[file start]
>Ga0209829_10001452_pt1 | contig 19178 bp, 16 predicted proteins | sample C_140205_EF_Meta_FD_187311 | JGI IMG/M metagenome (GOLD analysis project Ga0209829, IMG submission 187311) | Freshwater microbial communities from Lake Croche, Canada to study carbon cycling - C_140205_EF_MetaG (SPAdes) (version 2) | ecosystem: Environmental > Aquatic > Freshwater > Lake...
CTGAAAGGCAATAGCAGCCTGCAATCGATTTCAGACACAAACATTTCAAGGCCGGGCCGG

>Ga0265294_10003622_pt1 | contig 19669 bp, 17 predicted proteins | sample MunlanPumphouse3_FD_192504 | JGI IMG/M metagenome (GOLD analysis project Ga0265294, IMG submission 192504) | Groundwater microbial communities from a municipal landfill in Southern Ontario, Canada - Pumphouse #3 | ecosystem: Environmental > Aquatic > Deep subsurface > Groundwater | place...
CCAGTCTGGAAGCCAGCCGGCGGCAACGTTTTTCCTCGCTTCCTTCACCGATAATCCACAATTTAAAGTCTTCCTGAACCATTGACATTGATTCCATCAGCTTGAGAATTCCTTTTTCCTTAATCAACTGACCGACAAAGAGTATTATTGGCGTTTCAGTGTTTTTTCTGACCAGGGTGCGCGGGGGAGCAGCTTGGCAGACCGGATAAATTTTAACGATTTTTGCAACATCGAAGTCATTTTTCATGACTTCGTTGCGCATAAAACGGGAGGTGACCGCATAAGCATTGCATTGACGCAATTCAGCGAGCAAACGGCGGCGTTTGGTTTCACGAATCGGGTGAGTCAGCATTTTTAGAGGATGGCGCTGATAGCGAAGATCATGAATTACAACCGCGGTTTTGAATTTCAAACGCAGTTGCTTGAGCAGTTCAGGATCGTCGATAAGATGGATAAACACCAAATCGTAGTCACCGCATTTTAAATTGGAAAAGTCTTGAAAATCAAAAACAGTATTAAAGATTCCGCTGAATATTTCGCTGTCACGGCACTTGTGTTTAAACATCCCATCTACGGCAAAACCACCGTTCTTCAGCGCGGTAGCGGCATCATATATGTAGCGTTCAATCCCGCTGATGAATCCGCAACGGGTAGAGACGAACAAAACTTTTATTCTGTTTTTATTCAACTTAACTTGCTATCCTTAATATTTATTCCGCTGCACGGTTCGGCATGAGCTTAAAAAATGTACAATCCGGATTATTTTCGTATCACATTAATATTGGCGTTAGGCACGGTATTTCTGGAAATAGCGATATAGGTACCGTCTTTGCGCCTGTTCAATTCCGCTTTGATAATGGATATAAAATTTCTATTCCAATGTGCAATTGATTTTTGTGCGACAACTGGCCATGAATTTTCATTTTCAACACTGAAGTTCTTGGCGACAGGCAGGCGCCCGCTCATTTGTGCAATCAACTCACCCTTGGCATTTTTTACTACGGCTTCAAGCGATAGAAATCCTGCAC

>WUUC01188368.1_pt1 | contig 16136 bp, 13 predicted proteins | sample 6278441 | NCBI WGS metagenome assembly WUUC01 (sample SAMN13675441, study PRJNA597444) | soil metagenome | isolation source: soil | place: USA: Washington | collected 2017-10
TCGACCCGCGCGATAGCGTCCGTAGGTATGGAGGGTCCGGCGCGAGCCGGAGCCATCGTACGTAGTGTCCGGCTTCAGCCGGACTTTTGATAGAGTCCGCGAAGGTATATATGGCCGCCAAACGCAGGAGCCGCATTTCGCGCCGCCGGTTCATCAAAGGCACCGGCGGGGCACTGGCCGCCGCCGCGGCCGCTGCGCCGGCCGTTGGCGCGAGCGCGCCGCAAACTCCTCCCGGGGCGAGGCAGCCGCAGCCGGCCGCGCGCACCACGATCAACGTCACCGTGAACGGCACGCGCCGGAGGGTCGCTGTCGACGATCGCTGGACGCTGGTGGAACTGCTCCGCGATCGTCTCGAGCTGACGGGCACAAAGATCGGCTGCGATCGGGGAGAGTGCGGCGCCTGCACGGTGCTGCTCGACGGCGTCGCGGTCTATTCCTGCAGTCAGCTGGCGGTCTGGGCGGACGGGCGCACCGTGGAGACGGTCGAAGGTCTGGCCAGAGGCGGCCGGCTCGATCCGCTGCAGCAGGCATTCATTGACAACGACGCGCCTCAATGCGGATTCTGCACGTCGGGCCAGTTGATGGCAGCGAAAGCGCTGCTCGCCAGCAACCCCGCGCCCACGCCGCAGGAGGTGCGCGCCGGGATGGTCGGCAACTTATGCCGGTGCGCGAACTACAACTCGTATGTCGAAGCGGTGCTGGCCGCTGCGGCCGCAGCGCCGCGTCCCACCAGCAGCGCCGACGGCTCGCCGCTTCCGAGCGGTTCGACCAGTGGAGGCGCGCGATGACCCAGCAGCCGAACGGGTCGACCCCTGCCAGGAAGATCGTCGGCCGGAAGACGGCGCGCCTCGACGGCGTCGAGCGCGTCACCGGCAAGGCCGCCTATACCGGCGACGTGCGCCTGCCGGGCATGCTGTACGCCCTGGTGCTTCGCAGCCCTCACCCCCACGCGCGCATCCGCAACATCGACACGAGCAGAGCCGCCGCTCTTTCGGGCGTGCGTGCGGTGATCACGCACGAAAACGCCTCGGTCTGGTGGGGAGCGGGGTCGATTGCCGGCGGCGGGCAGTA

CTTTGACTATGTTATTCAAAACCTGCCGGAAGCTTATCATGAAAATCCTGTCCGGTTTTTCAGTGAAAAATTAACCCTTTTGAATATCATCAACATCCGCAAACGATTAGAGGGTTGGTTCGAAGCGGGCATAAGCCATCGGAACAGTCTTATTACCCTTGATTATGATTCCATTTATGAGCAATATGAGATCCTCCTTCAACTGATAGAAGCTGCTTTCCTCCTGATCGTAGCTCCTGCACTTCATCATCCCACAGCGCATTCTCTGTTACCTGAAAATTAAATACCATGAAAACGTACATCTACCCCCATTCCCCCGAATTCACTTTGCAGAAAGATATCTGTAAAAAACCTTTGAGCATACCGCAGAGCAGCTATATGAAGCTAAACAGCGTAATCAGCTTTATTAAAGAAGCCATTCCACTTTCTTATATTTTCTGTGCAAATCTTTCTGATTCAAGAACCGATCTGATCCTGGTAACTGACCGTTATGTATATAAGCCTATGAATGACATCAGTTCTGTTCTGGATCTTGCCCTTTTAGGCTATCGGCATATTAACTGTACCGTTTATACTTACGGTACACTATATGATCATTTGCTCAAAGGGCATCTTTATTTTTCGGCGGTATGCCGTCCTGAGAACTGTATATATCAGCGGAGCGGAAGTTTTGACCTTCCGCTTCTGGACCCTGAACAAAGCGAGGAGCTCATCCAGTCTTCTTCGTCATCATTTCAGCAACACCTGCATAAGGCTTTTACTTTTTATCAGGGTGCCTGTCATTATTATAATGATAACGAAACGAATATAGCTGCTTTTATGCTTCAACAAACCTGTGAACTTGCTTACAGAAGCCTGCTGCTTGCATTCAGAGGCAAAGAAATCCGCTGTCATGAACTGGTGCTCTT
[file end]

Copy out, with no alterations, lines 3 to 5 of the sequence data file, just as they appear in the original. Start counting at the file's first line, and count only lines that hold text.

>Ga0265294_10003622_pt1 | contig 19669 bp, 17 predicted proteins | sample MunlanPumphouse3_FD_192504 | JGI IMG/M metagenome (GOLD analysis project Ga0265294, IMG submission 192504) | Groundwater microbial communities from a municipal landfill in Southern Ontario, Canada - Pumphouse #3 | ecosystem: Environmental > Aquatic > Deep subsurface > Groundwater | place...
CCAGTCTGGAAGCCAGCCGGCGGCAACGTTTTTCCTCGCTTCCTTCACCGATAATCCACAATTTAAAGTCTTCCTGAACCATTGACATTGATTCCATCAGCTTGAGAATTCCTTTTTCCTTAATCAACTGACCGACAAAGAGTATTATTGGCGTTTCAGTGTTTTTTCTGACCAGGGTGCGCGGGGGAGCAGCTTGGCAGACCGGATAAATTTTAACGATTTTTGCAACATCGAAGTCATTTTTCATGACTTCGTTGCGCATAAAACGGGAGGTGACCGCATAAGCATTGCATTGACGCAATTCAGCGAGCAAACGGCGGCGTTTGGTTTCACGAATCGGGTGAGTCAGCATTTTTAGAGGATGGCGCTGATAGCGAAGATCATGAATTACAACCGCGGTTTTGAATTTCAAACGCAGTTGCTTGAGCAGTTCAGGATCGTCGATAAGATGGATAAACACCAAATCGTAGTCACCGCATTTTAAATTGGAAAAGTCTTGAAAATCAAAAACAGTATTAAAGATTCCGCTGAATATTTCGCTGTCACGGCACTTGTGTTTAAACATCCCATCTACGGCAAAACCACCGTTCTTCAGCGCGGTAGCGGCATCATATATGTAGCGTTCAATCCCGCTGATGAATCCGCAACGGGTAGAGACGAACAAAACTTTTATTCTGTTTTTATTCAACTTAACTTGCTATCCTTAATATTTATTCCGCTGCACGGTTCGGCATGAGCTTAAAAAATGTACAATCCGGATTATTTTCGTATCACATTAATATTGGCGTTAGGCACGGTATTTCTGGAAATAGCGATATAGGTACCGTCTTTGCGCCTGTTCAATTCCGCTTTGATAATGGATATAAAATTTCTATTCCAATGTGCAATTGATTTTTGTGCGACAACTGGCCATGAATTTTCATTTTCAACACTGAAGTTCTTGGCGACAGGCAGGCGCCCGCTCATTTGTGCAATCAACTCACCCTTGGCATTTTTTACTACGGCTTCAAGCGATAGAAATCCTGCAC

>WUUC01188368.1_pt1 | contig 16136 bp, 13 predicted proteins | sample 6278441 | NCBI WGS metagenome assembly WUUC01 (sample SAMN13675441, study PRJNA597444) | soil metagenome | isolation source: soil | place: USA: Washington | collected 2017-10